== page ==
Like 7
    • Avatar photo Robert Atkinson, Jr.

      That extra 4.25″ of height makes a big difference, both in arm length and leverage. I weighed 95 pounds, soaking wet when I looked at those, so when you find a girlfriend who’s my size and ask her to do it, see what happens, then we’ll talk!

      Like 0
  4. Avatar photo Dan

    For a pre-Y2K Honda from MD this is remarkably solid and well-presented. But the thing about the Del Sol is that the body flex was notorious, plus these were easy to steal. In 1992 this was the spiritual 2-seat successor to the CRX and I think Honda would have been better off rolling out a redesigned CRX instead. But this looks like a good one with the desirable VTEC and I wouldn’t be surprised to see this one eventually top $14K.

    Like 0
  5. Avatar photo Otterdog Member

    I’d be interested if it were not on the wrong coast. Always loved these little cars, and a manual! Win. Friend is not impressed, calls them del slow

    Like 1
  6. Avatar photo Michelle P

    I worked in the service department of a Honda dealer from 89 until 94. I remember when the Del Sol came out in 93. Very cool little car. The 2 common customer complaints both had to do with the roof. Most of them either leaked or rattled, leading us in the dealership to nickname the car “Del Soak”. Since I left the dealer in 1994, I wonder if Honda got the roof issues sorted out by the time the 96 model came out?

    Like 1
  7. Avatar photo PRA4SNW Member

    I’ve always been curious as to the sportiness of this car, compared to its contemporary 2 seaters: Miata, MR2, Capri, Fiero (well, that was dead by this time).

    Any opinions would be welcome. A link to a review from that time would be nice.

    Like 0
    • Avatar photo Robert Atkinson, Jr.

      I test drove all of those cars when new, and the two best examples were the MR2 and the Miata. The MR2 was probably the best handling example, but only available with either a sunroof or T-Tops in the first generation, you couldn’t get a true convertible until the third generation cars, and servicing the mid-engine mechanical bits (engine, transaxle) will always be a challenge. My previous comments about the Del Sol still apply, so there’s that. The two (2) American examples, the Capri and Fiero could’ve been contenders, but their inferior execution of the concept left me cold.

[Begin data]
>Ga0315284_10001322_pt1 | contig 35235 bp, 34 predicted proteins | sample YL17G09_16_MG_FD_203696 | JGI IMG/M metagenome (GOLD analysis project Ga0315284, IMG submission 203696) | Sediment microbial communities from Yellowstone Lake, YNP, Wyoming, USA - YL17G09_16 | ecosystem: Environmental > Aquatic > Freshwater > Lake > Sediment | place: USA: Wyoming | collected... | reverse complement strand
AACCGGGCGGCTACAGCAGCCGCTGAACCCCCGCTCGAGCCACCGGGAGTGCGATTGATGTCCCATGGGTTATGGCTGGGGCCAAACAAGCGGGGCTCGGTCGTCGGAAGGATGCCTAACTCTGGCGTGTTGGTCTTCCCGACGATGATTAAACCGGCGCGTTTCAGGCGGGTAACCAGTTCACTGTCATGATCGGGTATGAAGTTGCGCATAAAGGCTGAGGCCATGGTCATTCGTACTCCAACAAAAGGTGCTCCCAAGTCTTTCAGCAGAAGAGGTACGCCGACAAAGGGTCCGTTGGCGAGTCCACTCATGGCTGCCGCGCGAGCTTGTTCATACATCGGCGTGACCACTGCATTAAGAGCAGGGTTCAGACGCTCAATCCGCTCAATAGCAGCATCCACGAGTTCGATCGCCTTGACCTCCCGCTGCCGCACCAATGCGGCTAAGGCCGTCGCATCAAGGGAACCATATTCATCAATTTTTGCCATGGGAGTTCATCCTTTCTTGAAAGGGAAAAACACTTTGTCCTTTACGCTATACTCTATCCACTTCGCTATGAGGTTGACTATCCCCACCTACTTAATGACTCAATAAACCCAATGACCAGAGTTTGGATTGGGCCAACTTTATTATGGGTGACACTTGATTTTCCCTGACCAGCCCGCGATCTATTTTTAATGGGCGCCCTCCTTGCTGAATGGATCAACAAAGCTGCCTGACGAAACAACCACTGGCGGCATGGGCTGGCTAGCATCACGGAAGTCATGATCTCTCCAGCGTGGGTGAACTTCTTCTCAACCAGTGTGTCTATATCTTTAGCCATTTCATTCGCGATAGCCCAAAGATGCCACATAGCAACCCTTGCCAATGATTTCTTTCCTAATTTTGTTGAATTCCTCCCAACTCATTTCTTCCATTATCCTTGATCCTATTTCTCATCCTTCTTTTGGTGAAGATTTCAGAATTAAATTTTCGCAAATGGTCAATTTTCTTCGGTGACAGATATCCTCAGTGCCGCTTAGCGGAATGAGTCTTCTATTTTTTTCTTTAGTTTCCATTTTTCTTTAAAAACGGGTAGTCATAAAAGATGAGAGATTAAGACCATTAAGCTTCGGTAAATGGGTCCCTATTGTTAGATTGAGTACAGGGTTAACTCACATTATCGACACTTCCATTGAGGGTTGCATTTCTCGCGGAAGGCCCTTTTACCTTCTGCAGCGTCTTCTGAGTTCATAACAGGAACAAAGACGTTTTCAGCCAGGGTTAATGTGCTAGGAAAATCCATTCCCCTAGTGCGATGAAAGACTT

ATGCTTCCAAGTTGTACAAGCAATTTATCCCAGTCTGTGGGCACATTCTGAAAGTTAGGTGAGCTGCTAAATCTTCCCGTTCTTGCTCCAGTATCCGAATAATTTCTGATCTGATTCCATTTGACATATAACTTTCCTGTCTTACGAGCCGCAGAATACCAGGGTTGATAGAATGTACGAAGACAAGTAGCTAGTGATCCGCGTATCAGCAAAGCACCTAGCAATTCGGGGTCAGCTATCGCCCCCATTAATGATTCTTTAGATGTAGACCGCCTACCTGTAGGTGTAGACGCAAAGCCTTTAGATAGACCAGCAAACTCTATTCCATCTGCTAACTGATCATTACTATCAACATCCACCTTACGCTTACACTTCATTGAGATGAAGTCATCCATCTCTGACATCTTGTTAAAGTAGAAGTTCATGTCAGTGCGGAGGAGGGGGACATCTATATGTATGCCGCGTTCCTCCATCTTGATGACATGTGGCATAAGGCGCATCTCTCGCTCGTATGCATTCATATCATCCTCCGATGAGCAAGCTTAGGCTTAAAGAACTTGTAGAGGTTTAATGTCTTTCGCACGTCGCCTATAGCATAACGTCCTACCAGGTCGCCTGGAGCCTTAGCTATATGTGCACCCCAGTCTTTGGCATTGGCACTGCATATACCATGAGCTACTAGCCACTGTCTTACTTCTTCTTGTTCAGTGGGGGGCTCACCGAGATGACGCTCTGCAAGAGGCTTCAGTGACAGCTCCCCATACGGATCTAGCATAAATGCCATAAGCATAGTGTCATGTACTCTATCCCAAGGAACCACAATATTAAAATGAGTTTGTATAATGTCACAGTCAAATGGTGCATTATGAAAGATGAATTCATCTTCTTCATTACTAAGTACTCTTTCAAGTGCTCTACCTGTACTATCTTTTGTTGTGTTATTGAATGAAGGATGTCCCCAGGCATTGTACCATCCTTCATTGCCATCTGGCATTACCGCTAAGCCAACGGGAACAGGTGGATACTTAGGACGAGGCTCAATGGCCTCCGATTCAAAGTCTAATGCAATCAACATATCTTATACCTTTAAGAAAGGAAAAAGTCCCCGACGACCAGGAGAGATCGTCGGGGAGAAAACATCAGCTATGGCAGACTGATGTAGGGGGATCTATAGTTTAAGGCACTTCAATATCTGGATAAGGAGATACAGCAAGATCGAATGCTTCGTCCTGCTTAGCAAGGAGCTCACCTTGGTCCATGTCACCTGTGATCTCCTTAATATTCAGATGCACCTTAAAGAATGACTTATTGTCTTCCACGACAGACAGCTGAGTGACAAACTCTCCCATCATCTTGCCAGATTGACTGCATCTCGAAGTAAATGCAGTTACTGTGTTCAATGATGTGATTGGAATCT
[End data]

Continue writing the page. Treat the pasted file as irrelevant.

The Fiero’s shortcomings have been well documented (Iron Duke engine in early cars, overheating, plasticy, cheap looking interior and subpar build quality), so I’ll not repeat them here. The fourth-generation Capri was actually a captive import, based on a Ford of Australia product that shared underpinnings with a Mazda 323. The high dash and cowl forced a high, upright seating position, and the convertible top mechanism was harder to raise and lower than the class leading Miata’s. Like the Del Sol, the engine and transaxle were driving the wrong pair of wheels, since the bits were shared with the front-wheel-drive 323. More of a sporty car, aimed squarely at drivers of the VW Rabbit/Golf Convertible instead of a true sports car, a pretender to the throne in every respect.

      GM’s second attempt at an entry level sports car, the Pontiac Solstice/Saturn Sky/Opel GT triplets, was better than the Fiero, but still was inferior to the Asian competition, the Miata and Honda S2000. Again, the engine and transmission were buzzy & harsh, and the top was also difficult to raise & lower, far inferior to the Miata’s one-handed operation. They were better than the Fiero, but still fell short of the mark.

      Speaking of the Honda S2000, it was perhaps the purest example of the breed, but was about $3k more expensive than the Miata. Featuring a 9000 rpm redline, with razor sharp handling, that screaming engine and razor sharp handling came at a price, and the price was a harsh ride and a constant need to row the gearshift to keep the peaky, noisy engine in the power band. The LCD instrument cluster, with a “hockey stick” tachometer and digital speedometer, was hard to read, with a “Tokyo-by-night” vibe that I found irritating. A great track day car that was tough to live with during a daily commute.

      Like 1
      • Avatar photo 370zpp Member

        The S2000. You said “the purest example of the breed”. I couldn’t agree more. I had an 03 and then an 04. The 04 had more shoulder room inside, but still tight. No, not a daily driver, but definitely had batsh*t crazy acceleration. Nothing like it on 4 wheels.

        Like 0
  8. Avatar photo 370zpp Member

    My opinion:
    Miata, MR2 – True sports cars.

    Del Sol, Capri, Fiero – sporty cars.

    Like 4
  9. Avatar photo jwaltb

    It’s not one owner, as a dealer now owns it. The dealer also has a pretty poor EBay seller rating, so caution is the byword here…

    Like 0
  10. Avatar photo JDB

    I was lucky enough to get to drive one of these around in the early 2000’s. The lucky part is it was an undercover car for the local PD I worked for. It was red with gray interior and a manual transmission. Boy, did I enjoy “work” in that car.

    Like 1
  11. Avatar photo Big C

    I was always waiting for Honda to come out with the Vegetable del sol version, for those ecology folks

    Like 0
  12. Avatar photo RobbyME

    Hi, had a 94′ Del sol, black no vtec. drive train solid! I live in maine. got the car in 97′ just before the ice storm! this car was a champ in winter! there was a squall type area for 10mi. from Portland to Lewiston on the pike. w/snow tires could drive through a snow bank…small car could park in snow mound! put lots of mi. high 160k, messed up front end…bags popped…radiator fine! drove it home!

    Like 0